She is now an exclusive Philips artist, and her first three recordings include the 24 Chopin "Preludes" (9500 666), a Beethoven record of the 14th ("Moonlight") and 18th ("Hunt") Sonatas and the A minor Bagatelle known as "Fur Elise" (9500 665), and a Schumann disc devoted to "Carnaval" and "Humoreske" ( 9500 667). Any one is a splendid introduction of Davidovich's special qualities. If the Chopin is the most instantly appealing, for its gentle persuasion and its eloquently insightful, unfussy style, it in no way undercuts the special qualities of the two other records.
The opening Adagio to the "Moonlight" sonata is suffused with a memorable melancholia. The 14th may have received more tempestuous performances, yet rarely but rarely one so persuasive in its understated mood-painting. Again, something as volatile and expressive as Schumann's "Carnaval" gets a less-propulsive performance than one might at first like, but further encounters reveal that eloquence, that dignity, that ability to get graciously under the skin of the emotion without sentimentality or tawdry or overstated effect.
In concert, she is even more impressive. The tone is not large, but it carries beautifully. The insights into the music are the mark of a true master. Her Haydn had just the right edge of control, of balance between melodic line and accompaniment, just the right touch of limpidity in the phrasing. She plays the Schumann "Humoreske" dreamily, gently. Not surprisingly, she scores her most impressive points in the quieter moments of introspection. The needed sense of bluster and power for this particular Schumann were missing for a work that needs more help than Mme. Davidovich actually gave it.
Her Mendelssohn "Variations Serieuses" was expertly gauged, pliant and supple , wonderfully tuneful. The exquisite mood she set in the Chopin Barcarolle she proceeded to sustain with breathless poignancy. Her Chopin is gentle, and very pliant, but that flexibility of tempo is so crucial to the right mood the composer is asking for. In the fourth Scherzo, she brought a mercurial elegance where others find digital powerhousery -- fluently articulate, wonderfully accentuated, exquisitely sensitive in its shift of moods and magic. She truly represents the finest of anym pianistic tradition, let alone Russian.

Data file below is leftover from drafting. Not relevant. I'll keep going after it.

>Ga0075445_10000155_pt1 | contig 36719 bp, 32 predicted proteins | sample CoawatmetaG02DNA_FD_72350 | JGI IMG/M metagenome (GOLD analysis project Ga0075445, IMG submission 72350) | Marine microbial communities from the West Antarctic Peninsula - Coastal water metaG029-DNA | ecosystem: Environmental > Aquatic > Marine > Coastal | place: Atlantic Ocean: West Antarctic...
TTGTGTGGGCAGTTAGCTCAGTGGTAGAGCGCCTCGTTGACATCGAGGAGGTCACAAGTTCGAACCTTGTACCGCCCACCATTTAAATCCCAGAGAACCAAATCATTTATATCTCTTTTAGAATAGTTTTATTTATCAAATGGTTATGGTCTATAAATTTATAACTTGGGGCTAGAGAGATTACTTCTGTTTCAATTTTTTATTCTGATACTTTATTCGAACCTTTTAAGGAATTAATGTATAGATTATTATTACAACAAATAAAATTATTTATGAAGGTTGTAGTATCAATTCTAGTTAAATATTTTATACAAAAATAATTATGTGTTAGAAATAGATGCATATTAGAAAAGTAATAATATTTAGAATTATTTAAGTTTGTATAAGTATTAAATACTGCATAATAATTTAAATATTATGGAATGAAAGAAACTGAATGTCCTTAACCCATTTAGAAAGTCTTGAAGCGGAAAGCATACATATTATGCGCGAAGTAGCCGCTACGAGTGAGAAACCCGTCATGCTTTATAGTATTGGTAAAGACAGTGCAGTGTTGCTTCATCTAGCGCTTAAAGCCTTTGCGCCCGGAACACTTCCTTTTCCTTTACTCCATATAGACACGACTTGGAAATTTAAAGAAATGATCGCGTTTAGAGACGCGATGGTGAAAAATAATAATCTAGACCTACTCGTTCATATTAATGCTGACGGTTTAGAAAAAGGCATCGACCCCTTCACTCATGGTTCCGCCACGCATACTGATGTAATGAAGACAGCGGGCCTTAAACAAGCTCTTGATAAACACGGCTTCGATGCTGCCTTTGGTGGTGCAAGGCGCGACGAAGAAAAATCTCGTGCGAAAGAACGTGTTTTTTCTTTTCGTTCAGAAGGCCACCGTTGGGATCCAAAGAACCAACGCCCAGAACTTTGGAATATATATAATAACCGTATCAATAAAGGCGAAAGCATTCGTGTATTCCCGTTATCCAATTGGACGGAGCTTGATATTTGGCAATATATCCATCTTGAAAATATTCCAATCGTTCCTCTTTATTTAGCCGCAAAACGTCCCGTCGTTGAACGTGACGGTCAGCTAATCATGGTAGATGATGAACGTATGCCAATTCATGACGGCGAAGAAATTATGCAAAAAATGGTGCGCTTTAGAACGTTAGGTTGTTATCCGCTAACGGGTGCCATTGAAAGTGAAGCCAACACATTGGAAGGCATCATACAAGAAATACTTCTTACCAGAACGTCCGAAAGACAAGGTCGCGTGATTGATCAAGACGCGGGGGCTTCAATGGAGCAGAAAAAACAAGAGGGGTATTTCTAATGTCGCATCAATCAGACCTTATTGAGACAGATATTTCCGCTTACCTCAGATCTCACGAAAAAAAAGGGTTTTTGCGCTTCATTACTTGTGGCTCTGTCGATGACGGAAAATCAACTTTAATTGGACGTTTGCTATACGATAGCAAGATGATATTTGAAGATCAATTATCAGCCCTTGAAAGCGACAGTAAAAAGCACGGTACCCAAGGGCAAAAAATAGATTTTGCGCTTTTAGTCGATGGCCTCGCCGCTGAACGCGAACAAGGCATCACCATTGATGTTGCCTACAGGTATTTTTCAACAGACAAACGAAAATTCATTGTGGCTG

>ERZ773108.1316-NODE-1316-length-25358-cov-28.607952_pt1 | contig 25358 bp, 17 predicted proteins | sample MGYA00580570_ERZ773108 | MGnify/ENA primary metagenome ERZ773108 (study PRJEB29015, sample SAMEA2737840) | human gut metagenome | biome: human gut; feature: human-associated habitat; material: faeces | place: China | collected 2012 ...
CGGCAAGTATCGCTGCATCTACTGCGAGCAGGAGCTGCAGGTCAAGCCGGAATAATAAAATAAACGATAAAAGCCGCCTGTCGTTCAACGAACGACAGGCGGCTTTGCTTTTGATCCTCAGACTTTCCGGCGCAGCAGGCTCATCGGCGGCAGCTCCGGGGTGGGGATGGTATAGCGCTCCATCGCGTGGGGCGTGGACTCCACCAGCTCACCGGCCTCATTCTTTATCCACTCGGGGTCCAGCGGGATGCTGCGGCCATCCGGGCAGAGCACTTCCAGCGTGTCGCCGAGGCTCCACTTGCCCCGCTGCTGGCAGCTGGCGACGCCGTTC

When she was asked if there was any such thing as a Russian school of pianism , she observed that her first teacher, Constantin Igumnov, was responsible for first bringing to Moscow the old St. Petersburg tradition of making the piano sing. After his death, Professor Fliere taught her, allowing her the leeway to make it her own, while carrying on Igumnov's tradition.
About making a career as a woman pianist in the Soviet Union, she admits it was difficult. There are not the opportunities for instrumentalists that exist for opera singers, she said. For the most part women are expected to raise families and tend house. She readily recognizes that if her husband had not been a noted performer with an active schedule and the ensuing understanding of the demands of an artistic career, there would have been problems.
It is no secret that displaced Russians often tend to miss their homeland more than some other displaced natives. What Mme. Davidovich particularly misses is her students at the Moscow Conservatory (where she taught for 16 years), and those that have gone on to performing careers. She is able to phone close friends back home now and then, so the ties are not altogether broken, and no interruption of her mails has been noted.
Of course, she is particularly fortunate that her entire family is with her, since not always are entire families released. And now she is free of so many of the problems Soviet musicians face, as the Shostakovich memoirs chronicled so poignantly. On that subject, the pianist says that most of the situations described in that book had the ring of gritty familiarity. But she evidently was always able to be at a keyboard -- except during the interim emigration years -- which for her is true fulfillment. Hers was the classic career-choosing-the-person, for she says there was never any choice -- even as a child she wanted to be at the keyboard. This compulsion keeps her spirit active , and we in the West are now reaping the benefits.